Biotechnology of reproduction has always played an important role in the field of zootechnical research in order to improve livestock production and reproductive efficiency. In recent years the impact of these technologies has been remarkable, especially in cattle, from the spreading of artificial insemination and estrus synchronization methods to the modern techniques of embryo transfer and in vitro embryo production.

A large amount of research has been carried out by Avantea as shown by numerous publications. In particular Avantea has contributed to the development of the in vitro embryos production techniques in bovine that are now applied in Italy and in all those countries where livestock production is more advanced. With regards to buffalos and equine, Avantea still maintains a leading position in Europe for its research activity carried out in reproductive biotechnology.

In addition to this ongoing work on optimizing the in vitro production techniques, Avantea is carrying out a research program related to bovine infertility, an increasing problem in advanced livestock countries.

Another reserach area of Avantea is animal cloning (which allows to obtain identical copies of a particulary interesting animal). This technology can find its application for endangered breeds or it may also represent a kind of insurance for all those animals of exceptional value.


Avantea research activity in the livestock sector, is focusing on the infertility in the bovine and buffaloes species. Avantea is partner of several national and international projects (Fecund) aiming at the genetic improvement in those two species through the application of reproductive biotechnologies linked to the modern genomic and proteomics techniques.

The new selection methods using genomic and new reproductive biotechnologies in bovine and buffaloes have been discussed during the two seminars organised by Avantea: in October 2012 in collaboration with AIA LGS, Parco Tecnologico Padano and with the support of Lombardy Region in occasion of the 67th International Dairy Cattle Show in Cremona (for more info, follow this link) and in May 2009 during the event dedicated to the Ovum Pick Up technique combined to the use of sexed semen within selection programs (watch the videos recorded during the event).

With regard to bovine, Avantea carried out several research projects, among these Embryofert and Uterofert, both funded by Lombardy Region. Within these two projects, it has been shown that both an high level of consanguinity amongst cattle and the presence of uterine pathology are two important factors that can cause ipofertility in dairy cattle.

With reference to buffaloes, Avantea has been involved in a national research project on innovative reproductive biotecnologies and in particular on the application of Ovum Pick Up technique to promote the Italian Mediterranean Buffalo.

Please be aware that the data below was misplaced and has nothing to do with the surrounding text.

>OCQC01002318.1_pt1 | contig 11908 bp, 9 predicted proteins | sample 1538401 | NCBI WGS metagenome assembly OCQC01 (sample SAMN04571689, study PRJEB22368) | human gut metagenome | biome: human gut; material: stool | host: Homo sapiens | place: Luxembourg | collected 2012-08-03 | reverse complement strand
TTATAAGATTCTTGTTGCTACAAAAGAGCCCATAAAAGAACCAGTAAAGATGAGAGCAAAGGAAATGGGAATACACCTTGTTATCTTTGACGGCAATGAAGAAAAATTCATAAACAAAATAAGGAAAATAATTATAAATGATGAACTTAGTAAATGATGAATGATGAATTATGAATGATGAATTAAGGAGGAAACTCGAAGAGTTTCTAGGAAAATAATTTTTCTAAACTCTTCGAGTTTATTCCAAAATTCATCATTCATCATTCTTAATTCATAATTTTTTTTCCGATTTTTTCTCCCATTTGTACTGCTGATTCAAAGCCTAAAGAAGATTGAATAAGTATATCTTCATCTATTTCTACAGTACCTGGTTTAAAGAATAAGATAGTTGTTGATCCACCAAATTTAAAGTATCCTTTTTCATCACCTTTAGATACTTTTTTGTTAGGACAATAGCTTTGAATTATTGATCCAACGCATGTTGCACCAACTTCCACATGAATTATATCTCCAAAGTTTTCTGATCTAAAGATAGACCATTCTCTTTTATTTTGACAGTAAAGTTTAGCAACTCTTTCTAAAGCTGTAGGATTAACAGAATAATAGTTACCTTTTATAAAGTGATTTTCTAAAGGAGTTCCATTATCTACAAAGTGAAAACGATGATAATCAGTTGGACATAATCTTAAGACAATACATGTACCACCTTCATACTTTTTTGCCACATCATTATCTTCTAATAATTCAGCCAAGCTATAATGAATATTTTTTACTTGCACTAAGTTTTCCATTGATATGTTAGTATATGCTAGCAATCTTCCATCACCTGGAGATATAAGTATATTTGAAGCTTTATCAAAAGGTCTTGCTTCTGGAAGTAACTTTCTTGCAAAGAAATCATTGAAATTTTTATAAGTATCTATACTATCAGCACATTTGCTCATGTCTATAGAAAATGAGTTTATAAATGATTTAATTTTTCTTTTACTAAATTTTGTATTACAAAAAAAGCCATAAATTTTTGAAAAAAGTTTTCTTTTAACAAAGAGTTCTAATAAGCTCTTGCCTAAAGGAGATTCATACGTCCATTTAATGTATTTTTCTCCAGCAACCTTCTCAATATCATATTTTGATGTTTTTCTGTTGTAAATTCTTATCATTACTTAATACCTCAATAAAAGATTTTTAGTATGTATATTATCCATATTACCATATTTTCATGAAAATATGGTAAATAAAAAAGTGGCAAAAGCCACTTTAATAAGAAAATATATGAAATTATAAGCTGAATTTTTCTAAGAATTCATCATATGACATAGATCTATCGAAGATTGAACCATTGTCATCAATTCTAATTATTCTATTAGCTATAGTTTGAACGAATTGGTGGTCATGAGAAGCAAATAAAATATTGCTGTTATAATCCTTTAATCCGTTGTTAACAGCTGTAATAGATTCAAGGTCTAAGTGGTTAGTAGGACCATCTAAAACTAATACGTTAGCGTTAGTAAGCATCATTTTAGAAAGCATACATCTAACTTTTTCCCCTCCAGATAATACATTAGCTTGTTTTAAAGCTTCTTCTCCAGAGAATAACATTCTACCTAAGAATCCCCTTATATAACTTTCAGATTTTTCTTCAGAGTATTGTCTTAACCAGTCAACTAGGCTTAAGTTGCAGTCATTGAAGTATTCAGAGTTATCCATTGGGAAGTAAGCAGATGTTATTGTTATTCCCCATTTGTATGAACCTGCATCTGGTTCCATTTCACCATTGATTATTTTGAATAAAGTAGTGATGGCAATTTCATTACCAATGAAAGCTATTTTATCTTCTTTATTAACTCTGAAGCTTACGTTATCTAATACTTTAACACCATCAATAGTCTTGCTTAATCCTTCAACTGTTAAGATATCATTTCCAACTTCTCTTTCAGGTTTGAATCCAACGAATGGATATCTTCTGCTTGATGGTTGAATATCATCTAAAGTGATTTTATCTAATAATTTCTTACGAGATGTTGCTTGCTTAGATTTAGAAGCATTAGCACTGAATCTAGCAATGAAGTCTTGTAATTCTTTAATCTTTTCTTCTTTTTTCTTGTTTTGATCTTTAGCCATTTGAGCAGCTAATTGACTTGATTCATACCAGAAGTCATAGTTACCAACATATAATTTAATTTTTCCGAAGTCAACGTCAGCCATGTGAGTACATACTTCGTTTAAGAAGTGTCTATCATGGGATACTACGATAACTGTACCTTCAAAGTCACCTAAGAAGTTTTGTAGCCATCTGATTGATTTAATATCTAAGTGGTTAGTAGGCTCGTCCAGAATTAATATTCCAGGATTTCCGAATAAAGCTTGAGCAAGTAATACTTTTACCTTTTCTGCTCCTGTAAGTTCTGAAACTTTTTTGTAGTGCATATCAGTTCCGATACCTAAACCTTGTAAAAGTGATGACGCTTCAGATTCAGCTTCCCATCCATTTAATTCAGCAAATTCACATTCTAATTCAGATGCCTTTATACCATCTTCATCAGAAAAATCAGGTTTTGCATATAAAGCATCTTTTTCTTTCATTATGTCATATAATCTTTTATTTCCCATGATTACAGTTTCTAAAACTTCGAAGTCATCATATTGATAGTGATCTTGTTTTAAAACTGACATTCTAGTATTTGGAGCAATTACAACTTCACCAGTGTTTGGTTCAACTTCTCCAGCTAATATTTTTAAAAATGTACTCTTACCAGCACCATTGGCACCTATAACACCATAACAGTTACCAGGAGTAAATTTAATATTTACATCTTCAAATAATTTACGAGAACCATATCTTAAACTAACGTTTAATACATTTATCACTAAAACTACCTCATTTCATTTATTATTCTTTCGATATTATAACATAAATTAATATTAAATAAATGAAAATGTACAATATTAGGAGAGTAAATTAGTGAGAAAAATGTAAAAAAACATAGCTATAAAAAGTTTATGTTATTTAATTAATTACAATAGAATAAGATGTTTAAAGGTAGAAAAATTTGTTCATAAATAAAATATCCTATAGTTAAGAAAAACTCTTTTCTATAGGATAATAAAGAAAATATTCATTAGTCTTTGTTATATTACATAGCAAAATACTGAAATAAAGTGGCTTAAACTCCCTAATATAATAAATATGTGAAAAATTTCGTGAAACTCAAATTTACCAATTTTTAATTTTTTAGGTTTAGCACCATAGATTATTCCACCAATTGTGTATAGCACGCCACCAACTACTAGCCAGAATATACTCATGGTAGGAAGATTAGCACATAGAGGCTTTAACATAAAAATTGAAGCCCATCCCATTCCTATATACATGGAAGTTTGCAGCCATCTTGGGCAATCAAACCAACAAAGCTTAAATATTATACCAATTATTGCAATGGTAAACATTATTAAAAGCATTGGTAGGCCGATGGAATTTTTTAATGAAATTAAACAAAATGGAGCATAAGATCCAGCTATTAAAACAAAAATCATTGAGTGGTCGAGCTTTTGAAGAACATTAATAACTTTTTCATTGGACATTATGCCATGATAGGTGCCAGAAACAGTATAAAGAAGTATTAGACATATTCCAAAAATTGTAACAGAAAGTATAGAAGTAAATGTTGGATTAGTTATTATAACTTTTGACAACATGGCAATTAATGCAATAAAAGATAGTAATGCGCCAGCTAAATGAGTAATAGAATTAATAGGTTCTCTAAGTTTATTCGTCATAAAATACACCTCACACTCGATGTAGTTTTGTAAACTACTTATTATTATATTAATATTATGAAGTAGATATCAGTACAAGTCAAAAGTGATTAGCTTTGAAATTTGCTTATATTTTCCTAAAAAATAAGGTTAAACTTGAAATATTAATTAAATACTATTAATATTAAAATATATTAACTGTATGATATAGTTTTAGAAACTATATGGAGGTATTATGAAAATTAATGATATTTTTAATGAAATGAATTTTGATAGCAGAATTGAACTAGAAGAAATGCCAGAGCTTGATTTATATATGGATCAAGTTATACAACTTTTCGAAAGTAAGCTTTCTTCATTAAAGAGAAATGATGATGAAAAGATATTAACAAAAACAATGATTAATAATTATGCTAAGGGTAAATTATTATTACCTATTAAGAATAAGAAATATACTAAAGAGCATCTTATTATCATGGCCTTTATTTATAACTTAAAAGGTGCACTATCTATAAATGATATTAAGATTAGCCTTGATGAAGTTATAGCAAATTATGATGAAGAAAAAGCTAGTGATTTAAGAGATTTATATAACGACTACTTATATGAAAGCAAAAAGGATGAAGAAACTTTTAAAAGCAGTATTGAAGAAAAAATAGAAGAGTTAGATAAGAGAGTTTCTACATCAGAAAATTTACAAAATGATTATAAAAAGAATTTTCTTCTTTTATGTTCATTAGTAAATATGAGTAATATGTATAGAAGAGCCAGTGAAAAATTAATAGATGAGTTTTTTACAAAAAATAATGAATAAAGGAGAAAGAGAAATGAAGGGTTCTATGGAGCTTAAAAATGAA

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Somatic cloning technique, better known as somatic cell nuclear transfer, is the procedure by which the nucleus of a cell (obtained from a skin biopsy of the animal to be cloned) is transferred into an oocyte deprived of its nucleus. In this way we obtain an embryo that, transplanted into the uterus of a recipient female, will develop into an animal genetically identical to the donor cell's skin. The cloning allows to produce genetic copies of animals of particular interest.

In addition, cloning may be associated with genetic engineering where the cells used for cloning have been genetically modified. In this case the cloned animal will bring the same genetic modification, and will then be a transgenic animal. This procedure is currently the most widely used to generate large animal models for biomedical research.

After the birth of the first cloned mammal from a somatic cell, Dolly the sheep in 1996, Avantea developed the cloning technique by adapting it to the biological characteristics of the various animal species, generating some of the "first clone" in cattle, horses and swine.

In 1999 at the Laboratory of Reproductive Technology the world's first clone of an adult bull was born: Galileo, a genetic copy of the famous American bull Zoldo. Galileo is not only the first cloned bull but it is also the first clone obtained using lymphocytes, white blood cells, collected from Zoldo. This technique was tested to demonstrate the ability to clone animals also through a simple blood sample.


In 2003 Avantea obtained the world record of the first cloned horse, the filly Prometea. This achievement was reported in the scientific paper published in Nature that makes it famous to the scientific community. Prometea is not only the first cloned horse but it also has a second characteristic that makes it unique: it was born from the same horse from which the cells used in nuclear transfer were derived.

In 2005, Avantea obtained the first cloned pigs in Italy. Since then, the research activity is focusing on the pig cloning mainly used in biomedical research.


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